Susan Smith Blakely

What Is REALLY Happening to Women Lawyers in Big Law?

Last Friday I attended another great Georgetown Law program.  This one was sponsored by the Georgetown Law Women's Alliance, and it was a very interesting panel discussion.  I am a graduate of GT Law, and I could not be prouder of the programs the law school provides to support its students and graduates.

The all-woman panel consisted of two Big Law lawyers, a law professor, and a Federal Judge.  The panelists were candid and entertaining and great role models for everyone in the room, from law students to seasoned practitioners.

A comment by one of the panelists, a co-managing partner of the DC office of a Big Law firm, got my attention.  She said that women lawyers are selecting themselves out of law firms and used that statement as a springboard to talk about all of the other settings that are available to women who want to continue to practice, which include in-house positions, not-for-profit organizations, government and academia.  It was a positive spin on a negative problem.

I really liked this woman, and most of her remarks were spot on.  But, I think this one needs a little massaging.

By saying that the women lawyers are selecting themselves out, it puts the burden on the women and makes it sound like it is their fault that they are not succeeding at law firms and staying.  The message is that if they want to remain at law firms, they must "lean in" more.  The implication is that we are giving the law firms a "get out of jail free" card and putting no responsibility on law firm leadership to also "lean into" the problem.

I agree that women are selecting themselves out of law firms and that law firms, as a rule, are not throwing them out.  But, there is a big difference between throwing them out and nudging them out.

There are many ways that law firms are nudging women lawyers out.  The whole culture of law firms can be very unresponsive to the values that most women bring to the workplace --- values like cooperation, collaboration and teamwork, finding common ground, and negotiating for the best deal not the most recognition and bragging rights.  That can be a big problem for women and create uncomfortable working conditions that subtly encourage women lawyers to leave.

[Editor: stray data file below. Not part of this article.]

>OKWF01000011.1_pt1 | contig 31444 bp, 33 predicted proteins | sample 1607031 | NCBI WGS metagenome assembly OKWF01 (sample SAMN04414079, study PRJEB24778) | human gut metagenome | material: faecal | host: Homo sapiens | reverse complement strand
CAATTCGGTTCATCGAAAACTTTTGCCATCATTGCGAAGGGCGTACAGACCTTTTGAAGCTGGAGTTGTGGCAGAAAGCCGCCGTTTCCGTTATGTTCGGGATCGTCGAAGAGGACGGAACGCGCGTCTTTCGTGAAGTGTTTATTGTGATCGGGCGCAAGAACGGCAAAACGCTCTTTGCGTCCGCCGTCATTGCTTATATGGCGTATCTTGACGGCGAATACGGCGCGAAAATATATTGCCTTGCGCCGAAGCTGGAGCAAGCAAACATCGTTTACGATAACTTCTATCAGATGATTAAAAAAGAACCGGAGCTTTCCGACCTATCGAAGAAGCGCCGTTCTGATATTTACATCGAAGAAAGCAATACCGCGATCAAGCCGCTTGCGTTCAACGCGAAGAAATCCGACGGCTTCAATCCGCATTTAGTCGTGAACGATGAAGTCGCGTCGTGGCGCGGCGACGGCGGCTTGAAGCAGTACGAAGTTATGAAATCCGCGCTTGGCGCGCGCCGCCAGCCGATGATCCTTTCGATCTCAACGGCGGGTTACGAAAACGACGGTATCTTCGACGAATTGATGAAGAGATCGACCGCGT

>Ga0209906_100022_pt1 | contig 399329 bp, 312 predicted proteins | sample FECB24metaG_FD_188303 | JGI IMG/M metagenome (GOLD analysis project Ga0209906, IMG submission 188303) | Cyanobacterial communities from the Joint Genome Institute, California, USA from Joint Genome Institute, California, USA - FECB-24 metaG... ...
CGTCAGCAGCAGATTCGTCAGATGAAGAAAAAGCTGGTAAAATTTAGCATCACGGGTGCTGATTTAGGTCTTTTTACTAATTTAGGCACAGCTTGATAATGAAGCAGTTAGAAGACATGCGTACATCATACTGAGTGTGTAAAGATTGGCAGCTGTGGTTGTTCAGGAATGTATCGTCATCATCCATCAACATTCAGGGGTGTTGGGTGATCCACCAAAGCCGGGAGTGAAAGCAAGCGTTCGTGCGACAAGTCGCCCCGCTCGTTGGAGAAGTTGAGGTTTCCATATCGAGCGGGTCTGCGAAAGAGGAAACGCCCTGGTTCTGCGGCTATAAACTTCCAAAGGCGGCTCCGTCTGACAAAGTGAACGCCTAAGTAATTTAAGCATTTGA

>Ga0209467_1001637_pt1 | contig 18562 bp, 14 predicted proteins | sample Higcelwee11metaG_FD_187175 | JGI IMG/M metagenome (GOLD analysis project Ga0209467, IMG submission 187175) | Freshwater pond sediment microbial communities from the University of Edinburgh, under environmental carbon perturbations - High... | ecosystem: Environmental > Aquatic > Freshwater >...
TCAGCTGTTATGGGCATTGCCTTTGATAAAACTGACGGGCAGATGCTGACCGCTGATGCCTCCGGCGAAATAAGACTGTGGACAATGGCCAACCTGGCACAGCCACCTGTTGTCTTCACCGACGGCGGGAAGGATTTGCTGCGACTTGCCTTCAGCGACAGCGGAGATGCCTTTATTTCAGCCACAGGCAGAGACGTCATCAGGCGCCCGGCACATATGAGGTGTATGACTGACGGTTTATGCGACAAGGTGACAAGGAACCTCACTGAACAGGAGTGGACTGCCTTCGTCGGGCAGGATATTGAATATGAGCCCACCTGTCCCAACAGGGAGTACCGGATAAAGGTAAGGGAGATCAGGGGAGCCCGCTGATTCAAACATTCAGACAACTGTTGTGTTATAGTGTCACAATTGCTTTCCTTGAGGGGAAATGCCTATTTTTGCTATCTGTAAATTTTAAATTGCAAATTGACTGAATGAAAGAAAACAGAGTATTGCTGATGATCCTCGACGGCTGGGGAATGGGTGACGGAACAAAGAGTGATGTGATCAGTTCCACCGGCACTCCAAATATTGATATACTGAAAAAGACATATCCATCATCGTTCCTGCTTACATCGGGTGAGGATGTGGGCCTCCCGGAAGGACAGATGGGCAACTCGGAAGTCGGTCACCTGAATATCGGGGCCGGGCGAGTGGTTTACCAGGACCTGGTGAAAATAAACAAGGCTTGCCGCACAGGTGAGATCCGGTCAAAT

Do you feel the nudge?  Tune into my next blog to learn more.


Susan Smith Blakely is the Founder of LegalPerspectives LLC and an award-winning, nationally-recognized author, speaker and consultant on issues related to young women lawyers, young women law students and young women interested in careers in the law.  She is author of Best Friends at the Bar:  What Women Need to Know about a Career in the Law (Wolters Kluwer/Aspen Publishers 2009), and Best Friends at the Bar:  The New Balance for Today's Woman Lawyer (Wolters Kluwer Law & Business 2012), which addresses the work-life struggle for women lawyers and includes twelve profiles of women who have successfully transitioned from one practice setting to another.  Her new book, Best Friends at the Bar:  Top-Down Leadership for Women Lawyers, which focused on the responsibilities of law firm leaders and was released by Wolters Kluwer Law & Business in 2015.


Ms. Blakely frequently speaks at colleges and universities, law schools, law firms and law organizations, and she has been featured in media including the LA Daily Journal, National Jurist, Washington Examiner Newspaper, Forbes Woman, DC Spotlight, Daily Muse and Huffington Post Business.  Ms. Blakely also is a frequent guest speaker and panelist at conferences on women's issues and the law profession, and she has been a featured speaker at the US Department of Justice, Civil Division.  She is the recipient of the Ms. JD 2015 "Sharing Her Passion Award" for her work on behalf of women in the law.
Ms. Blakely graduated from the University of Wisconsin with distinction and from Georgetown University Law Center where she was a teaching fellow. She is a member of the CoachSource global network of leadership coaches and a career coach for the Indiana University Marshall Goldsmith Leadership Development and Executive Coaching Academy.   For more information, please visit 

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